1/16-, 3/32-, 1/8-, 5/32-inch electrodes
    11
    Gas-shielded arc welding (ferrous):
    1/16-, 3/32-, 1/8-, 5/32-inch electrodes
    12
    Shielded metal-arc welding:
    3/16-, 7/32-, 1/4-inch electrodes
    5/16-, 3/8-inch electrodes
    12
    14
    Atomic hydrogen welding10-14
    Carbon arc welding14
    Soldering2
    Torch brazing3 or 4
    Light cutting, up to 1 inch3 or 4
    Medium cutting, 1 inch to 6 inches4 or 5
    Heavy cutting, 6 inches and over5 or 6
    Gas welding (light) up to 1/8 inch4 or 5
    Gas welding (medium) 1/8 inch to 1/2 inch5 or 6
    Gas welding (heavy) 1/2 inch and over6 or 8

    *Note: In gas welding or oxygen cutting in which the torch produces a high yellow light, use a filter or lens that absorbs the yellow or sodium line in the visible light of the operation.

  11. Are employees and students who are welding on platforms, scaffolds, or runways protected from falls by railings, lifelines, or safety belts? [29 CFR 1910.252(b)(1)(i)]
  12. When the work permits, are welders enclosed in an individual noncombustible booth or screened-in area with an internal, nonreflective surface? [29 CFR 1910.252(b)(2)(iii) and 1926.351(e)]
  13. Do booths and screens permit air circulation at the floor level? [29 CFR 1910.252(b)(2)(iii) and (c)(1)(ii)]

    Note: At least 2 feet of space is recommended at the bottom.

  14. Are employees and students working nearby protected from arc welding rays by screens, booths, or shields? [29 CFR 1910.252(b)(2)(iii)]
  15. Are employees and students given personal protective clothing to prevent injury from welding hazards? [29 CFR 1910.252(b)(3)]
  16. check mark symbol Are all welding operations in confined spaces done with careful consideration to space ventilation, respiratory protection, rescue, escape, atmospheric testing, and personnel training? [29 CFR 1910.252(b)(4)]
  17. check mark symbol Have all operations involving the welding, cutting, or heating of metals containing lead, cadmium, mercury, or beryllium been evaluated to determine if respiratory protection is required? [29 CFR 1926.353(c)]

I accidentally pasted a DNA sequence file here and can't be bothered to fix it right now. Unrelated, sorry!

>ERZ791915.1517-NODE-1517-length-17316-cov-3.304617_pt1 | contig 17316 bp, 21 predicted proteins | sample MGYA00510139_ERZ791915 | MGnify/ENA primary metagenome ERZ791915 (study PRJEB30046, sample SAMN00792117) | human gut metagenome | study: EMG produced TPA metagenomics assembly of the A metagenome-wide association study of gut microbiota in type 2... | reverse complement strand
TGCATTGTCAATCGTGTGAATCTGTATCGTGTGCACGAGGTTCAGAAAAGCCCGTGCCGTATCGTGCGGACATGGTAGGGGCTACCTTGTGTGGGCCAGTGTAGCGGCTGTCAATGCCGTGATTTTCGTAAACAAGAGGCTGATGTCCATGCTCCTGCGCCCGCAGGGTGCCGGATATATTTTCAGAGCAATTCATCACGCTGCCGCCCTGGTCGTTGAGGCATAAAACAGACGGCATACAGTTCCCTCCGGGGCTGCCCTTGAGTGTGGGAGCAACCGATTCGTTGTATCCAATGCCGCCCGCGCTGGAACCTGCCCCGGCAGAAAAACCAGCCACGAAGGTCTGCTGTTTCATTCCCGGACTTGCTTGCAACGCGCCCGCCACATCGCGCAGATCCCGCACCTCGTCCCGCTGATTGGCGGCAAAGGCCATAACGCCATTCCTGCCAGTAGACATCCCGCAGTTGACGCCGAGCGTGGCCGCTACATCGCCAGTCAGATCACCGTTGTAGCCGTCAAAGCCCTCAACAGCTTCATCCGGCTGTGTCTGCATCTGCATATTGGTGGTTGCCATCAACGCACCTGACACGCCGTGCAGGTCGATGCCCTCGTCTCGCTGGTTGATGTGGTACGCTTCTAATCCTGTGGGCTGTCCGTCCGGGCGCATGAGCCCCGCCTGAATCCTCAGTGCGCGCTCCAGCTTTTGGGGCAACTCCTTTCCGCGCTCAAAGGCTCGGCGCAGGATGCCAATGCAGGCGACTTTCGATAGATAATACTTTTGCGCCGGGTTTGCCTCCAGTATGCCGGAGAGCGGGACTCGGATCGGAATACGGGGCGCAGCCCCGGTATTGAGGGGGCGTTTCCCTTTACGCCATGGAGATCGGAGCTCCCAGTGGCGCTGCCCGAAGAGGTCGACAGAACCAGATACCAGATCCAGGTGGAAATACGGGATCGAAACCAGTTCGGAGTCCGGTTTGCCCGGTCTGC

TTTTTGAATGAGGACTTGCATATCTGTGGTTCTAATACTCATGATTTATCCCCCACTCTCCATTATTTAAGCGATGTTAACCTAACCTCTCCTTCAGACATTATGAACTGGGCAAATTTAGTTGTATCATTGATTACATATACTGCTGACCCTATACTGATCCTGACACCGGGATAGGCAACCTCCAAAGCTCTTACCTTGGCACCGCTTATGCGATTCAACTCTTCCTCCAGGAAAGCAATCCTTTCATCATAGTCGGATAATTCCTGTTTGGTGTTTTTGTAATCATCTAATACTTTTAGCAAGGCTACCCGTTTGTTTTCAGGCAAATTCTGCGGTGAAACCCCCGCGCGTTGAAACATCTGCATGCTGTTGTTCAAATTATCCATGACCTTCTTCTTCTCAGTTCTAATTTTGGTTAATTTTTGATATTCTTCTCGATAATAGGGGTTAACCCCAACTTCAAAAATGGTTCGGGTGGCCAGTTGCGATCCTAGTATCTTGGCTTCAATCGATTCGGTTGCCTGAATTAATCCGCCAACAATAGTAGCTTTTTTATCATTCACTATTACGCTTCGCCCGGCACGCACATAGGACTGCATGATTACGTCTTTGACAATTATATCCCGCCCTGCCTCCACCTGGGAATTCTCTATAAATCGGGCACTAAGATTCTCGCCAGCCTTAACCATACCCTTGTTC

Health Protection and Ventilation

  18. check mark symbol Is local or general exhaust ventilation provided during welding to maintain concentrations of toxic materials such as fluorides, cadmium, zinc, beryllium, lead, or mercury within acceptable limits? [29 CFR 1910.252(c) and 1926.353(a)(2)]
  19. Do the suppliers of fluxes, coatings, coverings, and filler metals supply information about the hazardous releases associated with these materials? [29 CFR 1910.252(c)(1)(iv)]

    Note: Check the MSDS (material safety data sheet) for information.

  20. Is mechanical ventilation provided when there is less than 10,000 cubic feet of space per welder? [29 CFR 1910.252(c)(2)(i)(A)]
  21. Is mechanical ventilation provided when the ceiling height is less than 16 feet? [29 CFR 1910.252(c)(2)(i)(B)]
  22. Is contaminated air exhausted from a working space discharged into the open air and away from sources of fresh intake air? [29 CFR 1926.353(a)(4)]
  23. Is first aid equipment for welders immediately available at all times? [29 CFR 1910.252(c)(13)]

    Welding, Cutting, and Heating of Coatings

  24. Is the welding, cutting, or heating of surfaces covered by a preservative coating prohibited unless the flammability of the coating has been evaluated by a competent person? [29 CFR 1926.354(a)]

    Note: Preservative coatings shall be considered highly flammable when scrapings burn quickly.

  25. Are highly flammable coatings stripped from the area to be heated? [29 CFR 1926.354(b)]
  26. Have preservative coatings been stripped from the object so that the temperature of the unstripped metal will not be appreciably raised? [29 CFR 1926.354(d)]
  27. Are toxic preservative surfaces removed to at least 4 inches away from the area of heat application, or is suitable respiratory protection provided? [29 CFR 1926.354(c)]

 
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  • Page last reviewed: June 6, 2014
  • Page last updated: June 6, 2014